Laissezfairre made the argument the other day that our goods are more valuable (the exact example was an iPod versus a radio), so that would account for the difference in equity that I am seeing, but I resist this argument for several reasons. First, the actual amount of utility one gains from an iPod is not actually greater than a radio. Utility has a certain relativity to it; a bucket of water to someone living on the Gaza strip has more utility than a fleet of high-end sports cars have to a wealthy individual. There is no absolute valuation in this way. I would argue that somebody in the 60s, listening to a new Beatles record, would not have the small fraction of utility we would expect compared to you and your virtually limitless selection of music on your iPod.

Second, the ability to own a home is a fundamental desire for all people. Having it crammed with modern gadgetry and luxuries is not. If you own your own home paid off, then you only have to worry about taxes - you don't have a monthly rent or mortgage payment due. For the 90% of us who aren't very well off (beyond the point of worrying about finances at all), this is crucial to maintaining your security. I mean "security" in the Maslow's Hierarchy of Needs sense.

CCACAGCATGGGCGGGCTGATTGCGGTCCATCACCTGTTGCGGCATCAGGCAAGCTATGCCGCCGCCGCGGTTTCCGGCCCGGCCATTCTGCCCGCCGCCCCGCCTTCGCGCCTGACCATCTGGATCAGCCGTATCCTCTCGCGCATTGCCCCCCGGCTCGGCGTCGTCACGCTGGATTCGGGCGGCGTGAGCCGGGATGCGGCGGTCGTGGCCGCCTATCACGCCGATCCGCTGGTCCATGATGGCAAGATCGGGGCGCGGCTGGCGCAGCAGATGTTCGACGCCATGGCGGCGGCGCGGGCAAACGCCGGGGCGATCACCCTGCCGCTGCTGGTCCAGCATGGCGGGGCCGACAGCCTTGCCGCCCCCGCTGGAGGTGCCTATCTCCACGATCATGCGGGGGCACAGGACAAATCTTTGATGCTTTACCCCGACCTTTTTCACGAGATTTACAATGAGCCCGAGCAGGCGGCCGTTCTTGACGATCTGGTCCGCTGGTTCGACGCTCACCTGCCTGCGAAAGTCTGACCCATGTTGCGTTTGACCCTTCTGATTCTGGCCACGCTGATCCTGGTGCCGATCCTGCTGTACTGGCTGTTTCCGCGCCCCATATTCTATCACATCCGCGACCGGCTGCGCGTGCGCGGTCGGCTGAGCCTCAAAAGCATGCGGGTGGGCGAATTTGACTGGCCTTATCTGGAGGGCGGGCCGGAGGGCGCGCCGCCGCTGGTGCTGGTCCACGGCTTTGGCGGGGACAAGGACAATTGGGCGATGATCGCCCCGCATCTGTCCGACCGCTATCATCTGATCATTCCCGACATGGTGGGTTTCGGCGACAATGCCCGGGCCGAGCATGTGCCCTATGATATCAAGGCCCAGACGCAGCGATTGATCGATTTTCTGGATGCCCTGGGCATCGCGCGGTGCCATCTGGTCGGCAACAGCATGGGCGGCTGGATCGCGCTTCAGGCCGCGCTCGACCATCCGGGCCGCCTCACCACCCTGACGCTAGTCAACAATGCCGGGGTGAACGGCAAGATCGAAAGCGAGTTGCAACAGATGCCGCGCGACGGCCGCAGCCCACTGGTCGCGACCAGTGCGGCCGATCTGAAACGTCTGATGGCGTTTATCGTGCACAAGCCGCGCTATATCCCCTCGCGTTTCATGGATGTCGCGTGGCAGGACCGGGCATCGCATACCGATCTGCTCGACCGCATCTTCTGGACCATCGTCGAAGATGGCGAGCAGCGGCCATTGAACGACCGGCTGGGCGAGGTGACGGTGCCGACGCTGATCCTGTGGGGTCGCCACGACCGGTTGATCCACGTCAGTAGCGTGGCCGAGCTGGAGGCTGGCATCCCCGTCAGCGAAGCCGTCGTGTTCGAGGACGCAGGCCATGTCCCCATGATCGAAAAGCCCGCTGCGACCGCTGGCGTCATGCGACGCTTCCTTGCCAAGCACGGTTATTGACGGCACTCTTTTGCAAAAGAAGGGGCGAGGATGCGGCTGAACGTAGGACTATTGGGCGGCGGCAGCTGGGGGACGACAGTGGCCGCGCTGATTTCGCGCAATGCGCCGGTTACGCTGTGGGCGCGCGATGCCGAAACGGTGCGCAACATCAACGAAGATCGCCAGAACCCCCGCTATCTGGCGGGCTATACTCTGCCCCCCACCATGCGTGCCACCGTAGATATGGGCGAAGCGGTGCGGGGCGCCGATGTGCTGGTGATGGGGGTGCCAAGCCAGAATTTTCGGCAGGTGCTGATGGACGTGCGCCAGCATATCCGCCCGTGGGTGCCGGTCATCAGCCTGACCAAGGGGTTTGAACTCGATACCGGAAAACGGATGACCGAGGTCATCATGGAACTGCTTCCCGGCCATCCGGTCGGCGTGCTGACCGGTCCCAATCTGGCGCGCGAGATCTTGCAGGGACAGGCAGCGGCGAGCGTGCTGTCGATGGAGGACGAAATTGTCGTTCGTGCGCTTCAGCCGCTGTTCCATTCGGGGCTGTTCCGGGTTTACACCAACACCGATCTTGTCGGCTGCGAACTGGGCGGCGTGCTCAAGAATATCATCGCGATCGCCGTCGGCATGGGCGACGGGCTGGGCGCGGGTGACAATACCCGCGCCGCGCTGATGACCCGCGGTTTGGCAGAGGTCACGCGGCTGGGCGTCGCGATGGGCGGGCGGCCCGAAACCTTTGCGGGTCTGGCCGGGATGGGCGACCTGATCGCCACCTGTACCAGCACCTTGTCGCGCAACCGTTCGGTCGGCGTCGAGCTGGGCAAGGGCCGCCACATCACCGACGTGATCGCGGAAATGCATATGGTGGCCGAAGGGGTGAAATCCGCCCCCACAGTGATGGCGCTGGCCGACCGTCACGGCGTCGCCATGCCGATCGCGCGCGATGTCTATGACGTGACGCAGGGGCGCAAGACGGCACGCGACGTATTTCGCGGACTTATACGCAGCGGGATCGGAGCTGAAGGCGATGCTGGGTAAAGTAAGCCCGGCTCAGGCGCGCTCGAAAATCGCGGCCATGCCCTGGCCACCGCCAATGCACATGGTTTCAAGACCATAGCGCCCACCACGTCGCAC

The fact that so few of us can own a home without being enslaved to mortgages these days is testament to the fact that our economic state is deteriorating. While a slightly higher % of people actually own their own homes now than in 1960, "homeowner equity has fallen steadily since World War II and is now less than 50% of the value of homes on average.[wiki]" IOWs, we are given homes, but we are charged more for them and put farther into debt as a result. When you all buy homes, you will pay almost double the value of the homes to lenders and probably will never see the end of your payments as you continue to refinance (unless you are simply given the home).